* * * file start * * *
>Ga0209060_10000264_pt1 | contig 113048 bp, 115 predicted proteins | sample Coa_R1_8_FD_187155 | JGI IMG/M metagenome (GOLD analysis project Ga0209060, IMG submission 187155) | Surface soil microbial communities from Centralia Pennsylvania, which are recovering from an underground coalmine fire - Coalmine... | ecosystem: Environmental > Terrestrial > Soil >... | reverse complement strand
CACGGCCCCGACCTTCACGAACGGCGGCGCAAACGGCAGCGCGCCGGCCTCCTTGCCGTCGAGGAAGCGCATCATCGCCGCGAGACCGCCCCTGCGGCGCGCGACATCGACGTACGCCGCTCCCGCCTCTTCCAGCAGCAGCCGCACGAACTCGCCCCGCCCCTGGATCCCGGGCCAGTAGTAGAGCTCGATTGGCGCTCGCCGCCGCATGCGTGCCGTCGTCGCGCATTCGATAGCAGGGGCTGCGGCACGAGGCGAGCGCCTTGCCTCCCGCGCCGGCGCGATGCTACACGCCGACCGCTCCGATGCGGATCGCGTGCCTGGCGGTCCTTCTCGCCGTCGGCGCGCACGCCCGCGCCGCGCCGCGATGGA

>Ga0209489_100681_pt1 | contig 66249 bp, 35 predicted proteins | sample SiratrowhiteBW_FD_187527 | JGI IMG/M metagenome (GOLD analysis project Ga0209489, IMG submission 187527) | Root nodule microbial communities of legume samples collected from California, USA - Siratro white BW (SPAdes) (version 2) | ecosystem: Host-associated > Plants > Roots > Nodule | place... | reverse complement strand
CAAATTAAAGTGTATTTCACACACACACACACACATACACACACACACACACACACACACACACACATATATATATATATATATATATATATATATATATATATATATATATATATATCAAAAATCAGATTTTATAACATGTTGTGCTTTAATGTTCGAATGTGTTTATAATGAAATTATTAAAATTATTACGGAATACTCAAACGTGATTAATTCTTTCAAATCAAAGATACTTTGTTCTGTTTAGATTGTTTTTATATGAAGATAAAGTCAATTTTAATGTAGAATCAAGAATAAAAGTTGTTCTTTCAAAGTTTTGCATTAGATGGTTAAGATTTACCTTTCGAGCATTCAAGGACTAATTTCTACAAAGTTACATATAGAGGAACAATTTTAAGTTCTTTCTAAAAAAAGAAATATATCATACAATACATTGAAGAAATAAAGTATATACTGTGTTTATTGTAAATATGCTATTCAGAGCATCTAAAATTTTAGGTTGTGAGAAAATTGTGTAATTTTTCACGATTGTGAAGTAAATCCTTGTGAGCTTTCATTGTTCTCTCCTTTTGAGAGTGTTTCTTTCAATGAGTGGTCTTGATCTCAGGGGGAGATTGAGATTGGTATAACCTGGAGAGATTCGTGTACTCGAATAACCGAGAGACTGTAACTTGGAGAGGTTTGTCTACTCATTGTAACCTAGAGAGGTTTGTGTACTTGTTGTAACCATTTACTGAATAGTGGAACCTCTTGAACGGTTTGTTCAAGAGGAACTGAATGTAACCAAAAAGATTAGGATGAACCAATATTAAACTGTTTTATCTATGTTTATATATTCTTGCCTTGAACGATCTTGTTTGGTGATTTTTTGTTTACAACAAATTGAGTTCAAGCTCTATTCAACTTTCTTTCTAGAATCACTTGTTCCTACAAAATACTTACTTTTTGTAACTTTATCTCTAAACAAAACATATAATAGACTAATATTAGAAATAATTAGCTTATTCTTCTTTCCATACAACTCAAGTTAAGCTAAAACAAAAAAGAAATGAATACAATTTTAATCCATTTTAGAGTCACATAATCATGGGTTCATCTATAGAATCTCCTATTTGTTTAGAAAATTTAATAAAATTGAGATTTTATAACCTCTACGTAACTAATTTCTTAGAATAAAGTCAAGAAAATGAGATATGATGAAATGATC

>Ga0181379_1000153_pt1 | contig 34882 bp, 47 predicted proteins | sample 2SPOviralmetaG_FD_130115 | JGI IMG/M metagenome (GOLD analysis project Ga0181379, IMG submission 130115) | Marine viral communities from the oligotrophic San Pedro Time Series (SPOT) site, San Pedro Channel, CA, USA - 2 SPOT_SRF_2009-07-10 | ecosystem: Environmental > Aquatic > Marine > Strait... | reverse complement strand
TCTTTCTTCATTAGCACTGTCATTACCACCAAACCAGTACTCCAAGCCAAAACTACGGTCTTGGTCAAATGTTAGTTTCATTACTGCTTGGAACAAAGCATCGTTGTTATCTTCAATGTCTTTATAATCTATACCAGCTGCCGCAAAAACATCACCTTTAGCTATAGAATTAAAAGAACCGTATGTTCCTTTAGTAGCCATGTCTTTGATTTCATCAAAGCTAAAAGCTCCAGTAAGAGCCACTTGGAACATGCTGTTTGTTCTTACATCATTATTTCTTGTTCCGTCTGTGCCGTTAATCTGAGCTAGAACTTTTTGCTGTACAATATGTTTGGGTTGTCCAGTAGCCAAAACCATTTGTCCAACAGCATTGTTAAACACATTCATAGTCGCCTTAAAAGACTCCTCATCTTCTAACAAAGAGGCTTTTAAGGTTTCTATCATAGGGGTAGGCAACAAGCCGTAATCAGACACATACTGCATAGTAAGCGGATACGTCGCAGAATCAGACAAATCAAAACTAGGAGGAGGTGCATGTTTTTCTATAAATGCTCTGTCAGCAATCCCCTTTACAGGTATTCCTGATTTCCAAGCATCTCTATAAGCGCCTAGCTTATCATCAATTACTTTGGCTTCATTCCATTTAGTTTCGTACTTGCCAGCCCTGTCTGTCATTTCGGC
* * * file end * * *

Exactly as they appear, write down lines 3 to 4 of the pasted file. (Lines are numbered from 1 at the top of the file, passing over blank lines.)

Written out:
>Ga0209489_100681_pt1 | contig 66249 bp, 35 predicted proteins | sample SiratrowhiteBW_FD_187527 | JGI IMG/M metagenome (GOLD analysis project Ga0209489, IMG submission 187527) | Root nodule microbial communities of legume samples collected from California, USA - Siratro white BW (SPAdes) (version 2) | ecosystem: Host-associated > Plants > Roots > Nodule | place... | reverse complement strand
CAAATTAAAGTGTATTTCACACACACACACACACATACACACACACACACACACACACACACACACATATATATATATATATATATATATATATATATATATATATATATATATATATCAAAAATCAGATTTTATAACATGTTGTGCTTTAATGTTCGAATGTGTTTATAATGAAATTATTAAAATTATTACGGAATACTCAAACGTGATTAATTCTTTCAAATCAAAGATACTTTGTTCTGTTTAGATTGTTTTTATATGAAGATAAAGTCAATTTTAATGTAGAATCAAGAATAAAAGTTGTTCTTTCAAAGTTTTGCATTAGATGGTTAAGATTTACCTTTCGAGCATTCAAGGACTAATTTCTACAAAGTTACATATAGAGGAACAATTTTAAGTTCTTTCTAAAAAAAGAAATATATCATACAATACATTGAAGAAATAAAGTATATACTGTGTTTATTGTAAATATGCTATTCAGAGCATCTAAAATTTTAGGTTGTGAGAAAATTGTGTAATTTTTCACGATTGTGAAGTAAATCCTTGTGAGCTTTCATTGTTCTCTCCTTTTGAGAGTGTTTCTTTCAATGAGTGGTCTTGATCTCAGGGGGAGATTGAGATTGGTATAACCTGGAGAGATTCGTGTACTCGAATAACCGAGAGACTGTAACTTGGAGAGGTTTGTCTACTCATTGTAACCTAGAGAGGTTTGTGTACTTGTTGTAACCATTTACTGAATAGTGGAACCTCTTGAACGGTTTGTTCAAGAGGAACTGAATGTAACCAAAAAGATTAGGATGAACCAATATTAAACTGTTTTATCTATGTTTATATATTCTTGCCTTGAACGATCTTGTTTGGTGATTTTTTGTTTACAACAAATTGAGTTCAAGCTCTATTCAACTTTCTTTCTAGAATCACTTGTTCCTACAAAATACTTACTTTTTGTAACTTTATCTCTAAACAAAACATATAATAGACTAATATTAGAAATAATTAGCTTATTCTTCTTTCCATACAACTCAAGTTAAGCTAAAACAAAAAAGAAATGAATACAATTTTAATCCATTTTAGAGTCACATAATCATGGGTTCATCTATAGAATCTCCTATTTGTTTAGAAAATTTAATAAAATTGAGATTTTATAACCTCTACGTAACTAATTTCTTAGAATAAAGTCAAGAAAATGAGATATGATGAAATGATC